Brexit could cost Scottish economy £16bn a year – report

Scotland’s economy faces losing up to £16bn a year as a result of leaving the EU, according to a Scottish government forecast. The updated analysis warns that a hard Brexit, in which the UK falls back on World Trade Organisation rules, would cost Scotland up to £12.7bn and cause real household incomes to fall by 9.6%, or £2,263 per head.

In contrast, staying in the EU could result in the UK economy growing by 2.4% if integration of Europe’s single market in digital industries, energy and services intensified. That growth would add about £3.6bn to Scotland’s economy, the report said, implying that overall, the decision to leave the EU would cost it £16bn – more than 10% of Scottish GDP.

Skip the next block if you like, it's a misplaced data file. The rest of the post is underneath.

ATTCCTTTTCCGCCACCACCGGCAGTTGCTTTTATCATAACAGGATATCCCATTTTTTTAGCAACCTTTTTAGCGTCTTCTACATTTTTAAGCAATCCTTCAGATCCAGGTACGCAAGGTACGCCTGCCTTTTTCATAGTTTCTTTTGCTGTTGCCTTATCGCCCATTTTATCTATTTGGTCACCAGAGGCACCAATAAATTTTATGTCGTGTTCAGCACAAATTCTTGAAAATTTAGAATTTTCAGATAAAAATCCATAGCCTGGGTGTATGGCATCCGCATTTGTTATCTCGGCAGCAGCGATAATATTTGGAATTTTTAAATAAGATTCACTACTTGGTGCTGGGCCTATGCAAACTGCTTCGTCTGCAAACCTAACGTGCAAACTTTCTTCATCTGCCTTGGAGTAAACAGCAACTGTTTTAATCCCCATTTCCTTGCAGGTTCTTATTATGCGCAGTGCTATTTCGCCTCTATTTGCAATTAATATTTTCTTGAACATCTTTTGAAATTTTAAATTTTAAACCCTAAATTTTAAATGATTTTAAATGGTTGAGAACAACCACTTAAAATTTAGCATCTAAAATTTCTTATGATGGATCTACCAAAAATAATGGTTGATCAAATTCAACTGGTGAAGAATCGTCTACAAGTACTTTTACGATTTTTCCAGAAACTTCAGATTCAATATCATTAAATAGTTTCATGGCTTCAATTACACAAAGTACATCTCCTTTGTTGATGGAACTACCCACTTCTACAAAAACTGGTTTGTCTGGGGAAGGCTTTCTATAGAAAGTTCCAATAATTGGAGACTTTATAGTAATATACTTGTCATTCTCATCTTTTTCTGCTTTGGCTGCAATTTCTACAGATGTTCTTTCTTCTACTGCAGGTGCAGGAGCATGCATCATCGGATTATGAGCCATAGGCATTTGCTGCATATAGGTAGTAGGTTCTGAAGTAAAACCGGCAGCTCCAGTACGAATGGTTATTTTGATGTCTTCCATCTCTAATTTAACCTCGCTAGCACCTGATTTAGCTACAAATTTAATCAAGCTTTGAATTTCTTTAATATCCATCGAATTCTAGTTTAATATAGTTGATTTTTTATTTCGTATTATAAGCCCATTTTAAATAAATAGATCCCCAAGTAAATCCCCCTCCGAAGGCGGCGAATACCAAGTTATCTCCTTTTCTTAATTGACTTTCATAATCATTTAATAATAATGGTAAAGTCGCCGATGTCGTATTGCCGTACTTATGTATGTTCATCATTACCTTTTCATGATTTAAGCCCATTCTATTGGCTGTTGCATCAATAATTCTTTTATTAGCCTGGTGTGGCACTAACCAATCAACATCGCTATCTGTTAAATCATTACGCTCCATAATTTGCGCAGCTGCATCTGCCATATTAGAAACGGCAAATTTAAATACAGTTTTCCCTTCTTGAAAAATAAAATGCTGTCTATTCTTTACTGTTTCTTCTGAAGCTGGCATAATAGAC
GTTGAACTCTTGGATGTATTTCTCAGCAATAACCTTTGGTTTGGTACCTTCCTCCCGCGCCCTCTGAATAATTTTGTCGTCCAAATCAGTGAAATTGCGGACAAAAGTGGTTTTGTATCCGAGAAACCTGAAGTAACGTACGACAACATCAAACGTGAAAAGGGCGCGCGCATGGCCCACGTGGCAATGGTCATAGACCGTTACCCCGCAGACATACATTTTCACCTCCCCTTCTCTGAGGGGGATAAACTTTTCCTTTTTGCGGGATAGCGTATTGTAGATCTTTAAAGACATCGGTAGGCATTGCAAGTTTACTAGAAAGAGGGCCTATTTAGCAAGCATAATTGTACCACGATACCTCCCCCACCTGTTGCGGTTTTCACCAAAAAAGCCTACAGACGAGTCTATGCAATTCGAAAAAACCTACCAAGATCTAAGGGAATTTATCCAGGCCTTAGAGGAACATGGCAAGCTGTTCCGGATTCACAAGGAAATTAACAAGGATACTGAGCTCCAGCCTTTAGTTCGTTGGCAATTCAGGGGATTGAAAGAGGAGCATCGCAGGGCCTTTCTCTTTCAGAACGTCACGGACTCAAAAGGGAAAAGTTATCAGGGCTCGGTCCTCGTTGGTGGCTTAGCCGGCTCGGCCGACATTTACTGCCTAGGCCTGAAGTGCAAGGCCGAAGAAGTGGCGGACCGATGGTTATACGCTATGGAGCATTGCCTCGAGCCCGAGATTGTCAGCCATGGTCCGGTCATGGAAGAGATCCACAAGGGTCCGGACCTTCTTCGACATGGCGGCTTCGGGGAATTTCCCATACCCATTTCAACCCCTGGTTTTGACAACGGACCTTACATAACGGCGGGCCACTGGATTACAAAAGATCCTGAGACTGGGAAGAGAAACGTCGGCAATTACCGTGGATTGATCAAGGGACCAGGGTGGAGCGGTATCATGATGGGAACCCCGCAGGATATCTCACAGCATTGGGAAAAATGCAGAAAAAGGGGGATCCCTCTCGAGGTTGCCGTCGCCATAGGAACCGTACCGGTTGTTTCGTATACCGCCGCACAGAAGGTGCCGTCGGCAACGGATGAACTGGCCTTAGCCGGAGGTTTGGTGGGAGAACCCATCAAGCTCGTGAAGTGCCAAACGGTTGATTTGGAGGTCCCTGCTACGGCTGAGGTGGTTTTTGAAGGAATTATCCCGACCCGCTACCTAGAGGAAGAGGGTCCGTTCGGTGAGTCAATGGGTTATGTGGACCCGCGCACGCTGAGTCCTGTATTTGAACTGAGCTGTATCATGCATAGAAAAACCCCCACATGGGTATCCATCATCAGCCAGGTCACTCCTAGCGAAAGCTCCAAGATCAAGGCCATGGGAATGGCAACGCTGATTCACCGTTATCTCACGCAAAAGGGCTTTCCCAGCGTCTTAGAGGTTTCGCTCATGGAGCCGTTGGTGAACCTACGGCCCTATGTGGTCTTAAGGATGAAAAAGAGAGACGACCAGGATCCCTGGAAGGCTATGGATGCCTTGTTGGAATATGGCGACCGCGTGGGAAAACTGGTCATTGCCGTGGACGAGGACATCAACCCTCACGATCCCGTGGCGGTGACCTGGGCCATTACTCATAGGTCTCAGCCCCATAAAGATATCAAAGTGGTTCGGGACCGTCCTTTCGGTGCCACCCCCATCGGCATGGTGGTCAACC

The Scottish First Minister, Nicola Sturgeon, said the report strengthened the case for the UK to keep single market membership, but added that her government’s preference was still to remain a full member of the EU. Despite growing support for a second EU referendum, she said the greatest opportunity to prevent a hard Brexit came from the coalition of opposition parties and anti-Brexit Conservatives who backed continued single market membership.

Read the full paper here.